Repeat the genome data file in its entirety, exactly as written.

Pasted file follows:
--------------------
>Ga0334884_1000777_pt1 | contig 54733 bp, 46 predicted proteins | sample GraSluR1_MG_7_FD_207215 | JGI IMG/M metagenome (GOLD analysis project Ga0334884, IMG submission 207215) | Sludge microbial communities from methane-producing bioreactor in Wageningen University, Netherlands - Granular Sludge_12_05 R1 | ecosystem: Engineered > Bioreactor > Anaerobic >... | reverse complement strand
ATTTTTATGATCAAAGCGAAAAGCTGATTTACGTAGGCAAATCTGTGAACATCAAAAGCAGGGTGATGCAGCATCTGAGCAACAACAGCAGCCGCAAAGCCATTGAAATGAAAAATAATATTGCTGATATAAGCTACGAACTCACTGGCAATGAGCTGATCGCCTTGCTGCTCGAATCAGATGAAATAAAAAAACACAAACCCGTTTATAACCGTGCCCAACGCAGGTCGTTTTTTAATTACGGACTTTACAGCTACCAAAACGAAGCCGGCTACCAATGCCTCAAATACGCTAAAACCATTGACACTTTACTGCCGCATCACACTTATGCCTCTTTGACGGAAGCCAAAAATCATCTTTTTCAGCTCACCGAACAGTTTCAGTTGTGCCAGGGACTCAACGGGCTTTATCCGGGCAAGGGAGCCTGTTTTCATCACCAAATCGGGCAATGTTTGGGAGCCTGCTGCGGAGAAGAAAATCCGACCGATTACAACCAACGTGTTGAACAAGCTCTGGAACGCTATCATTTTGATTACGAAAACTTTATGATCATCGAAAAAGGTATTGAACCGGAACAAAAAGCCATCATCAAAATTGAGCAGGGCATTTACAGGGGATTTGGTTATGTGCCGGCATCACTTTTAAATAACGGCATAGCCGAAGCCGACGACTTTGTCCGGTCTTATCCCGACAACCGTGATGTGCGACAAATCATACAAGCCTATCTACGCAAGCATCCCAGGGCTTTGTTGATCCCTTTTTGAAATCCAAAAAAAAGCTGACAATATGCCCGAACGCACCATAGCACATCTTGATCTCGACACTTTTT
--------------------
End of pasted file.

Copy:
>Ga0334884_1000777_pt1 | contig 54733 bp, 46 predicted proteins | sample GraSluR1_MG_7_FD_207215 | JGI IMG/M metagenome (GOLD analysis project Ga0334884, IMG submission 207215) | Sludge microbial communities from methane-producing bioreactor in Wageningen University, Netherlands - Granular Sludge_12_05 R1 | ecosystem: Engineered > Bioreactor > Anaerobic >... | reverse complement strand
ATTTTTATGATCAAAGCGAAAAGCTGATTTACGTAGGCAAATCTGTGAACATCAAAAGCAGGGTGATGCAGCATCTGAGCAACAACAGCAGCCGCAAAGCCATTGAAATGAAAAATAATATTGCTGATATAAGCTACGAACTCACTGGCAATGAGCTGATCGCCTTGCTGCTCGAATCAGATGAAATAAAAAAACACAAACCCGTTTATAACCGTGCCCAACGCAGGTCGTTTTTTAATTACGGACTTTACAGCTACCAAAACGAAGCCGGCTACCAATGCCTCAAATACGCTAAAACCATTGACACTTTACTGCCGCATCACACTTATGCCTCTTTGACGGAAGCCAAAAATCATCTTTTTCAGCTCACCGAACAGTTTCAGTTGTGCCAGGGACTCAACGGGCTTTATCCGGGCAAGGGAGCCTGTTTTCATCACCAAATCGGGCAATGTTTGGGAGCCTGCTGCGGAGAAGAAAATCCGACCGATTACAACCAACGTGTTGAACAAGCTCTGGAACGCTATCATTTTGATTACGAAAACTTTATGATCATCGAAAAAGGTATTGAACCGGAACAAAAAGCCATCATCAAAATTGAGCAGGGCATTTACAGGGGATTTGGTTATGTGCCGGCATCACTTTTAAATAACGGCATAGCCGAAGCCGACGACTTTGTCCGGTCTTATCCCGACAACCGTGATGTGCGACAAATCATACAAGCCTATCTACGCAAGCATCCCAGGGCTTTGTTGATCCCTTTTTGAAATCCAAAAAAAAGCTGACAATATGCCCGAACGCACCATAGCACATCTTGATCTCGACACTTTTT